Communication is not restricted to human language: indeed, most primates use vocal and facial expressions for social interactions and survival. Like humans, nonhuman primates are able to extract and interpret vocal features to gain knowledge about the speaker, such as its species, identity, body size and emotional state. Functional magnetic resonance imaging (fMRI) studies have identified brain areas dedicated to processing species-specific vocal signals (voice areas) in the anterior temporal lobe, and researchers have started to establish homologies between how the brains of primates process communication signals.
Nevertheless, it remains unclear how voices are represented at the neuronal level. My research applies extracellular electrophysiology targeting the voice area to investigate the encoding of vocal features at the resolution of single neurons.
I study the neural representation of voices by: (a) evaluating the organization and auditory encoding properties of neurons in the voice area and (b) investigating the multisensory influence of face information on voice processing in the context of audiovisual communication. These complementary approaches will provide an integrated perspective on the neuronal representation of voices in a dedicated auditory area, and extend our understanding of how the primate brain processes vocal communication signals.
- Auditory and sensory processing
- Neuronal coding
- Communication signals
- Neural networks and microcircuits
Neuronal selectivity for conspecific voices in an fMRI voice-sensitive cluster
- There are specialized in the primate brain, that seem to have developed a different stimulus encoding strategy than face cells in the visual system
- about our study
Our publication featured by
Encoding of higher-level vocal features
- Neurons in the voice area represent , and a distinct neuronal subpopulation is sensitive to caller identity
Multisensory interactions between voices and faces in the voice area
- influence the auditory processing by voice area neurons, but sensitivity to voice/face congruency only emerges at the next sensory processing level
Encoding of acoustic components of vocalizations
Apr. 09 Jul. 14 PhD in Neuroscience (Dr. rer. nat.) at the Graduate School of Neural and Behavioural Sciences, International Max Planck Research School, University of Tuebingen, Germany
Oct. 06 Oct. 08 Master of Science (MSc) in Life Sciences and Technology (engineering degree with a neuroscience major), Swiss Institute of Technology Lausanne (EPFL)
Oct. 03- June 06 Bachelor of Science (BSc) in Life Sciences and Technology (biomedical engineering), Swiss Institute of Technology Lausanne (EPFL)
Oct 08 14 Doctoral research at the Max Planck Institute for Biological Cybernetics, (Pr. Nikos K. Logothetis), Tuebingen, Germany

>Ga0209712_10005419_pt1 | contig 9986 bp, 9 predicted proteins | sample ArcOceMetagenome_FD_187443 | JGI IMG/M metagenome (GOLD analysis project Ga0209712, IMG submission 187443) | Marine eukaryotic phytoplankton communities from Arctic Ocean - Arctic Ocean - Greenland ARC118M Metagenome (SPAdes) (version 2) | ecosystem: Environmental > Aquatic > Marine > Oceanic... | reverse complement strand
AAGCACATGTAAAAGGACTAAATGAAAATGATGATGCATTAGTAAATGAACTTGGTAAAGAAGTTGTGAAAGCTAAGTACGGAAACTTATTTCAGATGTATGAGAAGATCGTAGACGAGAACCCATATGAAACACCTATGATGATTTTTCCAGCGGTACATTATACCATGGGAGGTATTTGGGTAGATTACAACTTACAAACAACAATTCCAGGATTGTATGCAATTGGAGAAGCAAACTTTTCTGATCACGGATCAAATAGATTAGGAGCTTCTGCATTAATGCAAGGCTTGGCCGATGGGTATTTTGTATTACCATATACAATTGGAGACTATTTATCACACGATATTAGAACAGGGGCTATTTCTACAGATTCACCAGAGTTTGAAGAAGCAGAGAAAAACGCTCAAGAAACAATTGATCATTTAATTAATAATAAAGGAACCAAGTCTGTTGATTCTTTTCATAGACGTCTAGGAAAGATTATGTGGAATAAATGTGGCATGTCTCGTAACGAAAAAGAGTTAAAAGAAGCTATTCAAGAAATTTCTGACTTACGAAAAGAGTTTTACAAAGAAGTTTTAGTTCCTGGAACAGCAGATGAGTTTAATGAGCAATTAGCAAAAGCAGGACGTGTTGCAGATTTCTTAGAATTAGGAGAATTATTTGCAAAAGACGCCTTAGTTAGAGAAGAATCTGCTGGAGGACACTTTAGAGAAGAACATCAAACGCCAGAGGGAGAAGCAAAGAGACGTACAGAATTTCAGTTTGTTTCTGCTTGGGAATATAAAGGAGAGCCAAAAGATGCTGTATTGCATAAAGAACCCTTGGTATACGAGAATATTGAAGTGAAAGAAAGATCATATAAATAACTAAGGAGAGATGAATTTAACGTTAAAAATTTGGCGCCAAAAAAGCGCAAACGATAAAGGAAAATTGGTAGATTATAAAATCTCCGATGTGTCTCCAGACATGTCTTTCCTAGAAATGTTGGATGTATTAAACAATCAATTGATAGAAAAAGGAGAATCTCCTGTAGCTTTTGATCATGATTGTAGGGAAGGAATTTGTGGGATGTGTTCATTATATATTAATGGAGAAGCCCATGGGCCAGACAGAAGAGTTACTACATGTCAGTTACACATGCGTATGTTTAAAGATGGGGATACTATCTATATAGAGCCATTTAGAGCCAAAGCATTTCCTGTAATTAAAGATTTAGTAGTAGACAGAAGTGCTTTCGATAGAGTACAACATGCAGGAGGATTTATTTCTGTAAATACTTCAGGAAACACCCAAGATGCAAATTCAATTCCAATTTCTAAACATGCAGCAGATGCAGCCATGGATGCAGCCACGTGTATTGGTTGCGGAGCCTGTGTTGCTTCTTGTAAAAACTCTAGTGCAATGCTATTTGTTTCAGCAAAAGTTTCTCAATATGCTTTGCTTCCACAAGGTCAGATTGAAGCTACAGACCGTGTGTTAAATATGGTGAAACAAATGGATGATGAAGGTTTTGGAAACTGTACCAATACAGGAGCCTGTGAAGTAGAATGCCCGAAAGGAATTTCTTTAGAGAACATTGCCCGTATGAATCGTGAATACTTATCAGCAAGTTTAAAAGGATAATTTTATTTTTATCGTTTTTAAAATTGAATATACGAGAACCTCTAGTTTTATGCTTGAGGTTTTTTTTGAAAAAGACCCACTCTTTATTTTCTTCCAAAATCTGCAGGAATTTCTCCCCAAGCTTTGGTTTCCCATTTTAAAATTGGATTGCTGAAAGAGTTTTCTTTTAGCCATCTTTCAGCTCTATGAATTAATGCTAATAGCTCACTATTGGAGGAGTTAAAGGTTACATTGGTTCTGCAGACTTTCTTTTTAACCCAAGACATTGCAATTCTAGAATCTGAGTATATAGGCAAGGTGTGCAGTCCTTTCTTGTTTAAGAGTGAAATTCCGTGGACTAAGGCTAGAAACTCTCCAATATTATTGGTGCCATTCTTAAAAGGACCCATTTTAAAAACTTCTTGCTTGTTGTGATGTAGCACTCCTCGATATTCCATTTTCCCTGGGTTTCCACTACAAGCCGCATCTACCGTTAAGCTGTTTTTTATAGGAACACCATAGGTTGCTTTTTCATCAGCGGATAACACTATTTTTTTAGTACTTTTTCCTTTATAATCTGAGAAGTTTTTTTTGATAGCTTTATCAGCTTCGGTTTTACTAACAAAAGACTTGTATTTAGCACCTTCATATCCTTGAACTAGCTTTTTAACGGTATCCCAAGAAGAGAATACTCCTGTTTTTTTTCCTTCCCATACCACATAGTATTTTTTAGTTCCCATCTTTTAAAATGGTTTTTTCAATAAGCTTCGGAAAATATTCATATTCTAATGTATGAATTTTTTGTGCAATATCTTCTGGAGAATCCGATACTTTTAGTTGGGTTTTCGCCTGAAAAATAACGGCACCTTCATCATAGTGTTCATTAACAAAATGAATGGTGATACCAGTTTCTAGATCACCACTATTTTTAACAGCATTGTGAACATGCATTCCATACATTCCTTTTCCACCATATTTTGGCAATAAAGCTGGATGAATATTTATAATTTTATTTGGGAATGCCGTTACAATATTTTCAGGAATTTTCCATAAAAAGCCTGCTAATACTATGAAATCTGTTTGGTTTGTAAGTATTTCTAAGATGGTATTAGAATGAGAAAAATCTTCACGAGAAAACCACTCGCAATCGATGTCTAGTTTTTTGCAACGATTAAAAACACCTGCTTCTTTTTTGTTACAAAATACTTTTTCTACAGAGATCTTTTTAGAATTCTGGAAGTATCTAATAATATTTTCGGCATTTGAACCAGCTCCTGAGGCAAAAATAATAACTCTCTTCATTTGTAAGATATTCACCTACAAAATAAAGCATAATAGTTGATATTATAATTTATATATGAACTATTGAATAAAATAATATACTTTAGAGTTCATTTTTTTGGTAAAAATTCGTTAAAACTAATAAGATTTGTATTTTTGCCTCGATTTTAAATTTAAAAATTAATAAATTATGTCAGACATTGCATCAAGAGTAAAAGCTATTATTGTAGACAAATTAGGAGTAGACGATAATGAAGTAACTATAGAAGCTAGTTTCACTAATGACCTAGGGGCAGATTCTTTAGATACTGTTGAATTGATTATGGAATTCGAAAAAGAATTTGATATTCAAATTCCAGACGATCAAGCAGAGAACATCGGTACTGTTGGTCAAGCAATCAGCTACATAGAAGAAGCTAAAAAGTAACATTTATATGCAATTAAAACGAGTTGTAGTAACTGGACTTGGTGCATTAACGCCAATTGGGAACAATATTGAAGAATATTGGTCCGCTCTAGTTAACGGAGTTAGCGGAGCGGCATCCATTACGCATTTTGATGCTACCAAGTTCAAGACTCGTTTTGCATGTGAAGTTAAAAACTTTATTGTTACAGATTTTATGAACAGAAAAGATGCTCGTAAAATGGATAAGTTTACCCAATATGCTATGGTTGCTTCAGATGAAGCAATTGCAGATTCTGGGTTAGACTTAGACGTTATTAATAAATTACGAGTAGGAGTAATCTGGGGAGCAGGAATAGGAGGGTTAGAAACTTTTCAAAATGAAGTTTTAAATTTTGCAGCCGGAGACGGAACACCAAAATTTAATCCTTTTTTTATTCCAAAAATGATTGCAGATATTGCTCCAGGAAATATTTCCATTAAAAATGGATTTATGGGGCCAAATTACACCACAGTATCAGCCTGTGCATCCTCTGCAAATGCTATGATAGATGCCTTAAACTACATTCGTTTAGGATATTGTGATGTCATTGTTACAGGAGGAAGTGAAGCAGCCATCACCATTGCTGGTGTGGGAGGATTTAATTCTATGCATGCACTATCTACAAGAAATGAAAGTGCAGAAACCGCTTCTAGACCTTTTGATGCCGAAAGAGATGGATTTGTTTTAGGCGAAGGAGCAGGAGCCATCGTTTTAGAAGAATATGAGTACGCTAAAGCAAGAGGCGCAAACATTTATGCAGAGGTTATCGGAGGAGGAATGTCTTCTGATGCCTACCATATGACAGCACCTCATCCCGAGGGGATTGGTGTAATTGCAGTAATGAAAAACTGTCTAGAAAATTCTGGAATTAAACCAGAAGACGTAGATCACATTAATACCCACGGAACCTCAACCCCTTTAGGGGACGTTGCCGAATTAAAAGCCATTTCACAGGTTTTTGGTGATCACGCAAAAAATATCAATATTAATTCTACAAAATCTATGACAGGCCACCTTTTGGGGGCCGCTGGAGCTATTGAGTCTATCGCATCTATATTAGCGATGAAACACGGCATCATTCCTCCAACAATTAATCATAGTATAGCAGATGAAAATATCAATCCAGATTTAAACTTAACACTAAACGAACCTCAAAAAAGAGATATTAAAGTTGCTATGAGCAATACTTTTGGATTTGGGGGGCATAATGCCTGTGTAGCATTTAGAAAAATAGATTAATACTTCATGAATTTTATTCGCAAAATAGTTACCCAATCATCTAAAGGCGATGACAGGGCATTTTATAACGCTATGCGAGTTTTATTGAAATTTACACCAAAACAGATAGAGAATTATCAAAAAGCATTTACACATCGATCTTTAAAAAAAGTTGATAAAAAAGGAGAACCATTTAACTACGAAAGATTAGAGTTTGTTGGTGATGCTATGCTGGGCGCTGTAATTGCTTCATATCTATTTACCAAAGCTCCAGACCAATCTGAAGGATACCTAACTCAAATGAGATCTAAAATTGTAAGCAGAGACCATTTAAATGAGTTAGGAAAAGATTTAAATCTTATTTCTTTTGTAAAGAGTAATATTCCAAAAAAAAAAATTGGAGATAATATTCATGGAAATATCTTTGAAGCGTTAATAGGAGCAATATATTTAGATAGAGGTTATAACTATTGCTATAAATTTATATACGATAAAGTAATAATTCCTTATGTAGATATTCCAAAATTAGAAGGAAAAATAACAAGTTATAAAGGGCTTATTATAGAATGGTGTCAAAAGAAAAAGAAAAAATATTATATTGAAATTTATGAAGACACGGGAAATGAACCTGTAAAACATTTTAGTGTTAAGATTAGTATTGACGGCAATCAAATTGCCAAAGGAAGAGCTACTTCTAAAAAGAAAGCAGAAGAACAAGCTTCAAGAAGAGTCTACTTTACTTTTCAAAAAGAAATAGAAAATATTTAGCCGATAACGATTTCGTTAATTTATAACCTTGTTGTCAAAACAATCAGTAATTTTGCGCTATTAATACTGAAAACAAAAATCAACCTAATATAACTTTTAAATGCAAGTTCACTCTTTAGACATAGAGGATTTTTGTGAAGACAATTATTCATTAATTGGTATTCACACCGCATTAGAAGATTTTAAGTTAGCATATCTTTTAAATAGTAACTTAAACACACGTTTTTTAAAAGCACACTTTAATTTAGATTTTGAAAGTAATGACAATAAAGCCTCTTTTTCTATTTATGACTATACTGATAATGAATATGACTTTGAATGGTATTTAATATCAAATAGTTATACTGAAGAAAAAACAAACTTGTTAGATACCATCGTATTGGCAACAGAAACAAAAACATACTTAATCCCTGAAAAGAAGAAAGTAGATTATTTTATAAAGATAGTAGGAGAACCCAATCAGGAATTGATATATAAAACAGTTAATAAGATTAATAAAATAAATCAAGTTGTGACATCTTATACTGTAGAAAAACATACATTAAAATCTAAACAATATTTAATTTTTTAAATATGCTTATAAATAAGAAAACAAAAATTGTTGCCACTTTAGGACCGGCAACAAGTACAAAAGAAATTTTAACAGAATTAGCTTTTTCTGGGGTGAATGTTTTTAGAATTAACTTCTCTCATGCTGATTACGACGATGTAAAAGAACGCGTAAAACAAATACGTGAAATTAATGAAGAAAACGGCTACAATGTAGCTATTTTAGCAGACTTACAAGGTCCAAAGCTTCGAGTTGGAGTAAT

Sponsors: Swiss National Science Foundation (SNSF), Max Planck Society
Project: The representation of communication signals at the neuronal level: an electrophysiological investigation of the voice area
Sept. 07 Sept. -08 Master thesis at the Max Planck Institute for Biological Cybernetics (Pr. Nikos K. Logothetis), Tuebingen, Germany
Sponsors: Max Planck Society, German Academic Exchange Office (DAAD)
Master thesis: Multisensory integration of dynamic voices and faces in the monkey brain
July Sept. 06 EPFL Summer Research Program at the Laboratory of Neural Microcircuitry (Pr. Henry Markram)
Participation supported by the Cluster Consortium fellowship.
Project: Valproic acid-induced alterations of the microcircuitry of
pyramidal neurons in the medial prefrontal cortex
Study of neuronal connectivity, plasticity and intrinsic electrical properties in a rat model of autism using in vitro multi-electrode patch-clamping and extracellular stimulation
July Sept. 04 Production and R&D internship, CIBA Vision, Atlanta, USA
Polymer synthesis (GMP, distillation, ultra filtration, titrations), toxicology (cell culture, flow cytometry), infrared spectroscopy
Honors & Awards
2013 Fellow, Riken Brain Science Institute Summer Program, Tokyo, Japan.
2012-2013 Fellowship for Prospective Researchers (18 months), awarded by the Swiss National Science Foundation (SNF).
2012 Leadership award, Novartis International Biotechnology Leadership Camp (BioCamp).
2011 Fellow, FENS-IBRO Imaging Training Center, Lausanne/Geneva, Switzerland.
2010 NENS Stipend for Training Stay, Network of European Neuroscience Schools/Federation of European Neuroscience Societies (NENS/FENS).
2010 Travel award, Tucker-Davis Symposium on Advances and Perspectives in Auditory Neurophysiology (APAN 2010), San Diego, USA.
2009 Graduate student award, 10th International Multisensory Research Forum (IMRF 2009), New York City, USA
2008 EPFL award for Best Neuroscience Master Thesis, EPFL, Switzerland
2008 Research stipend from the German Academic Exchange Office (DAAD)
2006 Cluster Consortium award (Consortium Linking Universities of Science and Technology for Education and Research) for excellent bachelor scores, demonstration of quality of entrepreneurship and enthusiasm in pursuing ones curriculum, EPFL, Switzerland.